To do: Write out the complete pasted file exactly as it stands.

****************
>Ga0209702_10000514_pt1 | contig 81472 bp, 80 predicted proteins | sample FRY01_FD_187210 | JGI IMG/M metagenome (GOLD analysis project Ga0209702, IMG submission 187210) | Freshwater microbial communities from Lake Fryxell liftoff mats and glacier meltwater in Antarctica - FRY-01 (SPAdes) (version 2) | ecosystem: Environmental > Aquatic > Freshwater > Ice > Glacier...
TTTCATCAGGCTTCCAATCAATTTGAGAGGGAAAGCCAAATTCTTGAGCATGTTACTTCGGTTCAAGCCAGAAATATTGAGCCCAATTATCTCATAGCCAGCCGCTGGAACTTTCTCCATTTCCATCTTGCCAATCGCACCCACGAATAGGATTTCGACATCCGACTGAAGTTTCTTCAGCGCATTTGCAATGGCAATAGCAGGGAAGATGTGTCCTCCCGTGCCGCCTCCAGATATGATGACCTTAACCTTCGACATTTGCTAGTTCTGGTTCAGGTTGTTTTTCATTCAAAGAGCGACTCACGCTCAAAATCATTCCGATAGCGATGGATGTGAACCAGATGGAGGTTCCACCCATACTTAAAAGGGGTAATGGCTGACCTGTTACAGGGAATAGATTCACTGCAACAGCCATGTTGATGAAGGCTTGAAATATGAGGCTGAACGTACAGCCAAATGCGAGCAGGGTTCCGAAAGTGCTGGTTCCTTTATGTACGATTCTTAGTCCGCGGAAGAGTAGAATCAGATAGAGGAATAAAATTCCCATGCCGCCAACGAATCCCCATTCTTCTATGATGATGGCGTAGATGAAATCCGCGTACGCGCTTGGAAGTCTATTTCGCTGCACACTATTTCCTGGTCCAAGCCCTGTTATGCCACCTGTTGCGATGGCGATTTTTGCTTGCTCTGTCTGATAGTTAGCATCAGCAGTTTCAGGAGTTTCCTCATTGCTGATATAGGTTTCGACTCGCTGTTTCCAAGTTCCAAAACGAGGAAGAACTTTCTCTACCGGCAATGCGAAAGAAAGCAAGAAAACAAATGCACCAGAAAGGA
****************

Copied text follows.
>Ga0209702_10000514_pt1 | contig 81472 bp, 80 predicted proteins | sample FRY01_FD_187210 | JGI IMG/M metagenome (GOLD analysis project Ga0209702, IMG submission 187210) | Freshwater microbial communities from Lake Fryxell liftoff mats and glacier meltwater in Antarctica - FRY-01 (SPAdes) (version 2) | ecosystem: Environmental > Aquatic > Freshwater > Ice > Glacier...
TTTCATCAGGCTTCCAATCAATTTGAGAGGGAAAGCCAAATTCTTGAGCATGTTACTTCGGTTCAAGCCAGAAATATTGAGCCCAATTATCTCATAGCCAGCCGCTGGAACTTTCTCCATTTCCATCTTGCCAATCGCACCCACGAATAGGATTTCGACATCCGACTGAAGTTTCTTCAGCGCATTTGCAATGGCAATAGCAGGGAAGATGTGTCCTCCCGTGCCGCCTCCAGATATGATGACCTTAACCTTCGACATTTGCTAGTTCTGGTTCAGGTTGTTTTTCATTCAAAGAGCGACTCACGCTCAAAATCATTCCGATAGCGATGGATGTGAACCAGATGGAGGTTCCACCCATACTTAAAAGGGGTAATGGCTGACCTGTTACAGGGAATAGATTCACTGCAACAGCCATGTTGATGAAGGCTTGAAATATGAGGCTGAACGTACAGCCAAATGCGAGCAGGGTTCCGAAAGTGCTGGTTCCTTTATGTACGATTCTTAGTCCGCGGAAGAGTAGAATCAGATAGAGGAATAAAATTCCCATGCCGCCAACGAATCCCCATTCTTCTATGATGATGGCGTAGATGAAATCCGCGTACGCGCTTGGAAGTCTATTTCGCTGCACACTATTTCCTGGTCCAAGCCCTGTTATGCCACCTGTTGCGATGGCGATTTTTGCTTGCTCTGTCTGATAGTTAGCATCAGCAGTTTCAGGAGTTTCCTCATTGCTGATATAGGTTTCGACTCGCTGTTTCCAAGTTCCAAAACGAGGAAGAACTTTCTCTACCGGCAATGCGAAAGAAAGCAAGAAAACAAATGCACCAGAAAGGA